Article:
The San Diego Minutemen applaud the sweeps and fill the ranks of Jay’s volunteer posse (a citizen-semi-deputization program modeled on Sheriff Joe’s), but police complain that Jay has overstepped jurisdictional bounds, county officials blast him in the national media and civil-rights leaders and Latinos stage mass protests. As they did in Maricopa County, the sweeps lead to a Justice Department investigation into allegations of racial profiling and a class-action lawsuit filed against Jay, the Sheriff’s Department and San Diego County. 

The Obama administration refuses to reinstate 287(g) for San Diego County. But Jay is just as defiant as Arpaio was when Obama reined in his 287(g) powers and promises to keep sweeping. 

More crime, less efficiency

As Sheriff Jay gains international attention, San Diego County sees a dramatic increase in crime as deputies struggle to investigate cases—just as Maricopa County experienced between 2004 and 2007, when the rate of reported violent crimes increased by 69 percent, homicides alone grew by 166 percent, the arrest rate plummeted, thousands of felony warrants went unserved and deputies responded sluggishly to 911 calls, according to the Goldwater report.

To attack the massive problem of unserved warrants, Jay stars in “Book’d,” a reality show based on Sheriff Joe’s “Smile… You’re Under Arrest!” that compels fugitives to participate in elaborate pranks leading to their arrest. 

Unimpressed, The New York Times editorial board votes Sheriff Jay “America’s Second Worst Sheriff,” after Sheriff Joe.

Delusions of grandeur

Seeing enemies everywhere he turns, Sheriff Jay suspects that somebody is out to kill him. Eventually, he comes to believe that CityBeat columnist Edwin Decker has teamed up with the Arellano-Felix cartel to hatch a bizarre assassination plot. 

As Sheriff Joe did to the Phoenix New Times when he was having similar delusions, Jay issues a subpoena to CityBeat, demanding documents related to the reporting, editing and writing of all articles about him, along with e-mails, IP addresses and other sensitive information about the alt-weekly’s readers. When CityBeat responds with an editorial criticizing the subpoena as a “blatant violation of our Constitutional rights,” CityBeat editor David Rolland is arrested.

The FBI investigates whether Sheriff Jay used his powers to intimidate and harass his critics, as it’s now doing with Sheriff Joe.

Adding to Sheriff Jay’s legal troubles, Sheriff Joe sues him for intellectual property theft.  

Photo: Sheriff Jay (left) and Sheriff Joe, by David Rolland

Saturday, November 7, 2009

Friendship Park just got friendlier

Well, not exactly.

The Border Patrol has built a "public access area" allowing entrance to a portion of the no man's land that runs against the border fence at Friendship Park, the bi-national hang out spot that stands against the border in Border Field State Park. 

But activists are lamenting the fact that the new public zone blocks off human access to people on the other side of the fence. Visitors need a government-issued I.D. to enter (effectively keeping out undocumented immigrants), limits occupancy to 25, and bars "physical contact with individuals in Mexico." 

"Friendship Park is a place characterized at its root by human contact, human touch," John Fanestil, a member of a local coalition called the Friends of Friendship Park (of which my mom is a member), told me over e-mail. "Friends don't greet friends from a distance of six feet across two fences."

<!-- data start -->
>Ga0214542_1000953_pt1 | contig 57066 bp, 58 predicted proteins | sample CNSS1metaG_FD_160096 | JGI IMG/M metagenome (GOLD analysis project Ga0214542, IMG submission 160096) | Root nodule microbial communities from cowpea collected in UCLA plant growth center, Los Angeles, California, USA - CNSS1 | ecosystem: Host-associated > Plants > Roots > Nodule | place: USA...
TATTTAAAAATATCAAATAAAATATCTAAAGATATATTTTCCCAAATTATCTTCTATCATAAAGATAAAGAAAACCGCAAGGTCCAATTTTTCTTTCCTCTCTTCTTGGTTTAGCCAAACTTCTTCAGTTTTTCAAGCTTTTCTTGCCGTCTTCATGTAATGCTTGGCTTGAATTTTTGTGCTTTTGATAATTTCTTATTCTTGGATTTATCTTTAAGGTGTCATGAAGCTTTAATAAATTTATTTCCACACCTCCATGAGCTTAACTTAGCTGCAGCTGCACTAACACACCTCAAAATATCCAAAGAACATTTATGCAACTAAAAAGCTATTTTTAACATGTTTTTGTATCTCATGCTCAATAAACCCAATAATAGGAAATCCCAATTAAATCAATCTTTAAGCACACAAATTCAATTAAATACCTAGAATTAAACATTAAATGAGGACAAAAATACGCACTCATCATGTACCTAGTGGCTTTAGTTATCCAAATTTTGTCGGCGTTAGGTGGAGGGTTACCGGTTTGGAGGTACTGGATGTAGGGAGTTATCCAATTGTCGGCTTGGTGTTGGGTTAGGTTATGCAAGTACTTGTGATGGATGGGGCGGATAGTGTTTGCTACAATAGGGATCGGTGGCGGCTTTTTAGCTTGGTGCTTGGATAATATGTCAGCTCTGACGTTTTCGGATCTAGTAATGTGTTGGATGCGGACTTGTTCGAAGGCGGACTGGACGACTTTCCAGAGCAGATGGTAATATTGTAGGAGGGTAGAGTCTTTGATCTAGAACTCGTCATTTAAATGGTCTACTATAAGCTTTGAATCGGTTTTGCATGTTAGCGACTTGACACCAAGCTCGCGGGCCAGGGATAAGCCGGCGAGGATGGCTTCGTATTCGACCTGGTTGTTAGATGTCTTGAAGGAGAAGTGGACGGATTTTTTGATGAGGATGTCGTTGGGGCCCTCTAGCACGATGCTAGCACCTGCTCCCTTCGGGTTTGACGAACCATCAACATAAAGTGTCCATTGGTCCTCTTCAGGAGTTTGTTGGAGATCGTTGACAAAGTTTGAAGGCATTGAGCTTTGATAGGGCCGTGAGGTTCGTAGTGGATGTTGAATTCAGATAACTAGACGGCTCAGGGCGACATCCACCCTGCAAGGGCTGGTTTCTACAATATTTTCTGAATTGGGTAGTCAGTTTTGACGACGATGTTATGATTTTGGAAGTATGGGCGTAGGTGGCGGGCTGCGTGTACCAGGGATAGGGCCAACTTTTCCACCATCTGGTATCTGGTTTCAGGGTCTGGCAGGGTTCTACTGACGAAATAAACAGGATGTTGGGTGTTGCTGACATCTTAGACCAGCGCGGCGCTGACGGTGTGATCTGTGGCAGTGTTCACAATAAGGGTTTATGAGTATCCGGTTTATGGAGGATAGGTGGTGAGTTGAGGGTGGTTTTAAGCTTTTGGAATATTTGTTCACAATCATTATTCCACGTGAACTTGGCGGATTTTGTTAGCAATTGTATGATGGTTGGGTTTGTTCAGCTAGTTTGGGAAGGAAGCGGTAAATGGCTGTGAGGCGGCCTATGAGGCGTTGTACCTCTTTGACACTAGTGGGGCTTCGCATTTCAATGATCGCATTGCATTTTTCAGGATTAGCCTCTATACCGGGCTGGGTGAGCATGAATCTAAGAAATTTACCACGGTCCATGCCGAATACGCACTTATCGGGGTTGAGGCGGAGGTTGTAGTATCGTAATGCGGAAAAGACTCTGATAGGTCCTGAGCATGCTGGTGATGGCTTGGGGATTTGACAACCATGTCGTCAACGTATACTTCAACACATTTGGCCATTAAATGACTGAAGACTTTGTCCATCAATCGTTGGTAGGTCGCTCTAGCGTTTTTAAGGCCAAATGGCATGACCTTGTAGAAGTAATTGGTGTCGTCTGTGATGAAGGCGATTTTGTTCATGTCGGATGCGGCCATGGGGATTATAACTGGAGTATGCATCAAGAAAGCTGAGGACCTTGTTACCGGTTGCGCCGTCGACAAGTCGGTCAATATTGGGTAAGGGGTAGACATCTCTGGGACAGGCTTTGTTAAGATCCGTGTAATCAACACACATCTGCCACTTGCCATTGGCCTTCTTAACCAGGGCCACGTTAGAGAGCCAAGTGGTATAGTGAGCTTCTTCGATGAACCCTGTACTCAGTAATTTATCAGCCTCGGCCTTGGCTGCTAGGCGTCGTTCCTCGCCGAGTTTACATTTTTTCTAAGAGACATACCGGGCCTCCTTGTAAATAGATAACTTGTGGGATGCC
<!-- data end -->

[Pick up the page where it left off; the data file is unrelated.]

In years past, people in the United States used to meet people in Mexico at the park to hang out, talk, and even hand tacos between the fence. But in January, the Department of Homeland Security blocked off public access to the fence, creating the 150-foot wide no man's land as part of an effort to construct 700 miles of triple-tiered barriers stretching the length of the U.S.-Mexico border. 

The Friends of Friendship Park have been lobbying for months to restore public access to the border fence, meeting with the Border Patrol and the Department of Homeland Security. All the while, they've sought to remain connected to their friends across the border in creative ways--for instance, via long-distance conversations in sign language. [I gave a Border Patrol agent some questions about the new site, but he hasn't returned my calls.]

With the new zone, the Friends will no doubt find new ways to keep in contact with their pals across the border. 

On Monday, the Friends are going to hold a candlelight vigil at noon to mark the 20th anniversary of the fall of the Berlin Wall. 

Directions: Take Hwy 5 South, exit Dairy Mart Rd, turn right (west) and follow the winding road to the entrance of Border Field State Park. You will be allowed to drive in to reach Friendship Park. 

Friday, November 6, 2009

Job hunt scam

I found the job posting on craigslist, of course. From my e-mail.

fromjohn duke
toPeter Holslin
dateSun, Nov 1, 2009 at 8:03 AM
subjectRE: Administrative Assistant application

The Hiring Desk of the company has reviewed your resume and we believe you have the required qualifications. This is a work from home data entry job and you will get paid weekly doing data entry inputting (alpha and numeric data) into excel database,work is sent via email and you will be working M-F.
Earn $28 per hour
Do you have a yahoo messenger on your computer. To proceed with this Data Entry Clerk job position you must undergo an online interview via yahoo messenger.
I want you to setup a yahoo messenger (IM) Mrs Becky Wiliams and Instant Message this ID ( asap for the interview so you can get considered for the position

fromPeter Holslin
tojohn duke
dateSun, Nov 1, 2009 at 10:16 AM
subjectRe: Administrative Assistant application

Hello John,

Thank you for your consideration. I have contacted Mrs. Williams for the interview but so far she hasn't replied to my IM, but I will keep at it.